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Do Not Track Does Not Conquer

Do Not Track Does Not Conquer

Posted Oct 20, 2012 20:28 UTC (Sat) by giraffedata (subscriber, #1954)
In reply to: Do Not Track Does Not Conquer by sfeam
Parent article: Do Not Track Does Not Conquer

There was a fascinating article in the NYT earlier this year documenting that advertisers correctly know that shoppers hate to be targeted.

OK, I read it and what one advertiser really concluded was this:

We have the capacity to send every customer an ad blooklet, specifically designed for them, that says, "Here's everything you bought last week and a coupon for it." ... With the pregnancy products, though, we learned that some women react badly.
That's a long way from saying advertisers know everyone hates targeted ads. In fact, it makes a good case for advertisers wanting a credible "do not track" header from browsers. Maybe with that, they could filter out those women who would react badly.

(The article also talked about public relations fallout, which again might be counteracted if prospects had a way to shut off the targeting, even if they rarely use it).

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Do Not Track Does Not Conquer

Posted Oct 21, 2012 10:23 UTC (Sun) by bosyber (guest, #84963) [Link]

your quote:
"Here's everything you bought last week and a coupon for it."
shows a fundamental issue with those targeted ads (heh, originally I found I wrote attacks, hm):

Why would people want an ad for something they bought already? Hardly ever unless it is only about weekly shopping. And then they don't need to be enticed to buy it as it is already on their shopping list, evidently. For one-time-only buys it is just as useless for the opposite reason.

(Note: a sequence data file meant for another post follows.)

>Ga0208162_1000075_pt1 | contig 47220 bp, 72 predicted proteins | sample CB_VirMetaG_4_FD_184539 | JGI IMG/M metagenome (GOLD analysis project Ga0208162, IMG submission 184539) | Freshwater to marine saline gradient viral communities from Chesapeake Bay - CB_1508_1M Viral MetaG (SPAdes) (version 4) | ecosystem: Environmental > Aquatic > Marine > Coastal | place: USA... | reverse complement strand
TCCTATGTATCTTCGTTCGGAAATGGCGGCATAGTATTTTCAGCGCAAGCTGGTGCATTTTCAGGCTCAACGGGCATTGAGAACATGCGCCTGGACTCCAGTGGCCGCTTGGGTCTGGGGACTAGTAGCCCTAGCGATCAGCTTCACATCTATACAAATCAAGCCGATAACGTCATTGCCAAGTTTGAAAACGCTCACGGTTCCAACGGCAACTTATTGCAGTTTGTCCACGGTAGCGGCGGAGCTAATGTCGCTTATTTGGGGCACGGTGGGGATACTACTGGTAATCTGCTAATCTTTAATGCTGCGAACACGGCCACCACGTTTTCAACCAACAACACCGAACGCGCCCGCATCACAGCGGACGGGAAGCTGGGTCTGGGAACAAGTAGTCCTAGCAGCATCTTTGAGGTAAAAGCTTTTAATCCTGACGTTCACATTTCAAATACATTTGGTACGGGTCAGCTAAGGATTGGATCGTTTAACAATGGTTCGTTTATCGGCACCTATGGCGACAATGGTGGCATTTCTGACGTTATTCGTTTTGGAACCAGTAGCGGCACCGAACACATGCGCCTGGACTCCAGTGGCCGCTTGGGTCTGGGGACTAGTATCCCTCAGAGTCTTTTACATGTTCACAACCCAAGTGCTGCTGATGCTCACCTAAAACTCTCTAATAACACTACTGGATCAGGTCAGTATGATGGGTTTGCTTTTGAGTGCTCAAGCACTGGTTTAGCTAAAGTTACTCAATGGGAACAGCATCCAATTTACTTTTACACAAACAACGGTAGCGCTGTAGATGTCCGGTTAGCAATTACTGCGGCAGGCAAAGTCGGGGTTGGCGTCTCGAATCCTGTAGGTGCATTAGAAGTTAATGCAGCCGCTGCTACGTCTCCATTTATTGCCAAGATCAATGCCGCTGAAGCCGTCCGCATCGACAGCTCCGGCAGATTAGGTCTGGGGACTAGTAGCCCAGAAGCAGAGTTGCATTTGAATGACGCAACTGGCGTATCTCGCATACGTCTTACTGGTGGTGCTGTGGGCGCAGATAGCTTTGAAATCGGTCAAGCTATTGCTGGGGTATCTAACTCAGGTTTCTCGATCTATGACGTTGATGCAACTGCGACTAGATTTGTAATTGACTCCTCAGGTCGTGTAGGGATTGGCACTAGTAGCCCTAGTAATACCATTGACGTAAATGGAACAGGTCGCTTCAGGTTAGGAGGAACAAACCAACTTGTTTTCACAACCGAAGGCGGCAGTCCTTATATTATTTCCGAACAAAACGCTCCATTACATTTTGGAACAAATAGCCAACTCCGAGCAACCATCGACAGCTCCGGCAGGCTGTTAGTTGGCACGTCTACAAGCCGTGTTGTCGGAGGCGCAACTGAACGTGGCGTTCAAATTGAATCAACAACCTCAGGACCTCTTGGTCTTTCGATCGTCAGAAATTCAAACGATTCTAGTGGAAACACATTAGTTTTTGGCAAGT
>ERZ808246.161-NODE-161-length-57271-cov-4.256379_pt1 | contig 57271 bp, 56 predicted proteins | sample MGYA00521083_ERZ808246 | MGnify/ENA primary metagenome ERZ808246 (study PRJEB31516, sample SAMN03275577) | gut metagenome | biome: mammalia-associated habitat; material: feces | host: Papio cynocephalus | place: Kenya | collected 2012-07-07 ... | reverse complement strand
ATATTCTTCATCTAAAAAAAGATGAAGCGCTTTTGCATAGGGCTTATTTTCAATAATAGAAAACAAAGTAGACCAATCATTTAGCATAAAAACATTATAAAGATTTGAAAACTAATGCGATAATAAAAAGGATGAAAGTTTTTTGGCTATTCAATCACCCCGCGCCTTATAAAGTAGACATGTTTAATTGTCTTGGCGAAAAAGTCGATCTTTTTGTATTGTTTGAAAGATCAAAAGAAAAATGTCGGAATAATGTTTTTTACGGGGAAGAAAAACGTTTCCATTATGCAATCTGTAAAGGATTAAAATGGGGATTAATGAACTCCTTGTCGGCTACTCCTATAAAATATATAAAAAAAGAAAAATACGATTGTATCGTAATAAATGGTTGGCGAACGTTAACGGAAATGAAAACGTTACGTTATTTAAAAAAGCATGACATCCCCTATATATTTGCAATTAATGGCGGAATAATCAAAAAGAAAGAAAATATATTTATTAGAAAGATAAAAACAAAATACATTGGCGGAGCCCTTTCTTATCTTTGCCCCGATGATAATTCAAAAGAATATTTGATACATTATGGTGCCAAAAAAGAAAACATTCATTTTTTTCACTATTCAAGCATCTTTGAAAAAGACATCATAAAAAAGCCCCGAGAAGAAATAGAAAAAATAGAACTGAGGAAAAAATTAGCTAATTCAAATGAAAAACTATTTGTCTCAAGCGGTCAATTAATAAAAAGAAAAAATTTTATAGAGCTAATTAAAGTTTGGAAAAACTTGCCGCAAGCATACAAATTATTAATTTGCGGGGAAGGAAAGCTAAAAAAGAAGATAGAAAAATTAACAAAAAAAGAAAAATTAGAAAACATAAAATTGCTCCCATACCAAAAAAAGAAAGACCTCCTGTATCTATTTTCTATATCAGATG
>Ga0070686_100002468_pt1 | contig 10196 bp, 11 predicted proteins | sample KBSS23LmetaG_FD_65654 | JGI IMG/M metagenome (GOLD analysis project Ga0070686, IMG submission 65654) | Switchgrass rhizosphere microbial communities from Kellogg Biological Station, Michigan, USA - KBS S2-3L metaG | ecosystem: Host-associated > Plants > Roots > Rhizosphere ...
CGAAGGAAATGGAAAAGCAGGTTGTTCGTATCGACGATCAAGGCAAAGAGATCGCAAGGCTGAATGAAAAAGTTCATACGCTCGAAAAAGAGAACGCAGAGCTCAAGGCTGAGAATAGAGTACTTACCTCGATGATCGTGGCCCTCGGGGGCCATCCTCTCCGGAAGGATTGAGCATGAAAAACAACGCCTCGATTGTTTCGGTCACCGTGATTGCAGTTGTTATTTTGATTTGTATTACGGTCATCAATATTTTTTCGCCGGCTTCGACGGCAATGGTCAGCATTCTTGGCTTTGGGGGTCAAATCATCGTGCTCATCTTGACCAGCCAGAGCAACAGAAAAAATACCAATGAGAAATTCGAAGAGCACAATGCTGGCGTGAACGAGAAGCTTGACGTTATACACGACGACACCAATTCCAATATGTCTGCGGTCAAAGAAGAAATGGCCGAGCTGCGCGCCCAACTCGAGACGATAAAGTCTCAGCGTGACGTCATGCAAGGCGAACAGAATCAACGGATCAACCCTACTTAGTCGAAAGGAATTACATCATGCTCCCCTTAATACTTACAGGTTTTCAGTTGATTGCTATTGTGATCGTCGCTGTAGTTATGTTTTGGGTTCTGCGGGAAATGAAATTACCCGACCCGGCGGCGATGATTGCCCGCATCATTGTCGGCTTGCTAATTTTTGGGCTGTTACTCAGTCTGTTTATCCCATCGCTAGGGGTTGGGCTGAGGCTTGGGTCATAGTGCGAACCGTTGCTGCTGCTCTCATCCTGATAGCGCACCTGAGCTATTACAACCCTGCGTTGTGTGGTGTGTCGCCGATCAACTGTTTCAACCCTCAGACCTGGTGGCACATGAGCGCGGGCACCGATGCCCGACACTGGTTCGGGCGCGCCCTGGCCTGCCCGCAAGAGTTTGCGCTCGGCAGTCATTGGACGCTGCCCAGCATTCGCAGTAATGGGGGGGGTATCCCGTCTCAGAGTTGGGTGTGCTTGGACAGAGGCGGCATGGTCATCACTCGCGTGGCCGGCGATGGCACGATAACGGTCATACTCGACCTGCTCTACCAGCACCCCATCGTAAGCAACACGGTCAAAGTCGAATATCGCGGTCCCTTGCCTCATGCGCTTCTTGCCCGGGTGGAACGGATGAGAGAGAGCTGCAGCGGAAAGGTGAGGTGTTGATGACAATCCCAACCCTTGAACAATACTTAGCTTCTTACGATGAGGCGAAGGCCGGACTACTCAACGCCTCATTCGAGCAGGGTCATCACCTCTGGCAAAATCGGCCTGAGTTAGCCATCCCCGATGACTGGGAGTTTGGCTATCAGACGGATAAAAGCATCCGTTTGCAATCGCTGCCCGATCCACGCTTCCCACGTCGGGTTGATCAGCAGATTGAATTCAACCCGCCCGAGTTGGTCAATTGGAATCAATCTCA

In my experience, that makes it more annoying - yes targeted, but too late/useless. To make it useful, they'd need to predict buys. And that can be pretty creepy, like with the pregnancy stuff. If they get it right, which is really hard.

The Amazon 'other people that looked at/bought this also bought Y' is occasionally useful, when the items deal with a specific well defined topic (say learning about a certain programming language), but even there it has a lot of misses. For fiction it can be really off-putting even.

Do Not Track Does Not Conquer

Posted Oct 21, 2012 17:27 UTC (Sun) by giraffedata (subscriber, #1954) [Link]

Why would people want an ad for something they bought already?

Maybe I didn't include enough context, but I'm sure what the advertiser was talking about was consumables, such as groceries and cleaning supplies.

I can easily believe coupons for those work, because without the coupon, the person might delay restocking, and consequently consuming, or might go to a different store to restock.

Obviously, the system isn't perfect. Sometimes the price you pay for sending someone a coupon that works is you have to send him 5 that don't. Amazon kept pressing me to buy a certain model of garbage can for a month after I bought it - from Amazon. But I know the program that did that works on average.

Do Not Track Does Not Conquer

Posted Oct 22, 2012 6:32 UTC (Mon) by bosyber (guest, #84963) [Link]

Okay, I see, that might work then. Though as you say, it still is tricky to get right.

I suppose that we live in different areas (I live in the Netherlands) - I know hardly anyone who seriously uses coupons - sure we may watch what the advertising leaflets of the grocery stores have on offer and it might have some influence on where we buy what, but to be honest, the weather and other activities have more influence. Different experiences for different people I guess :)

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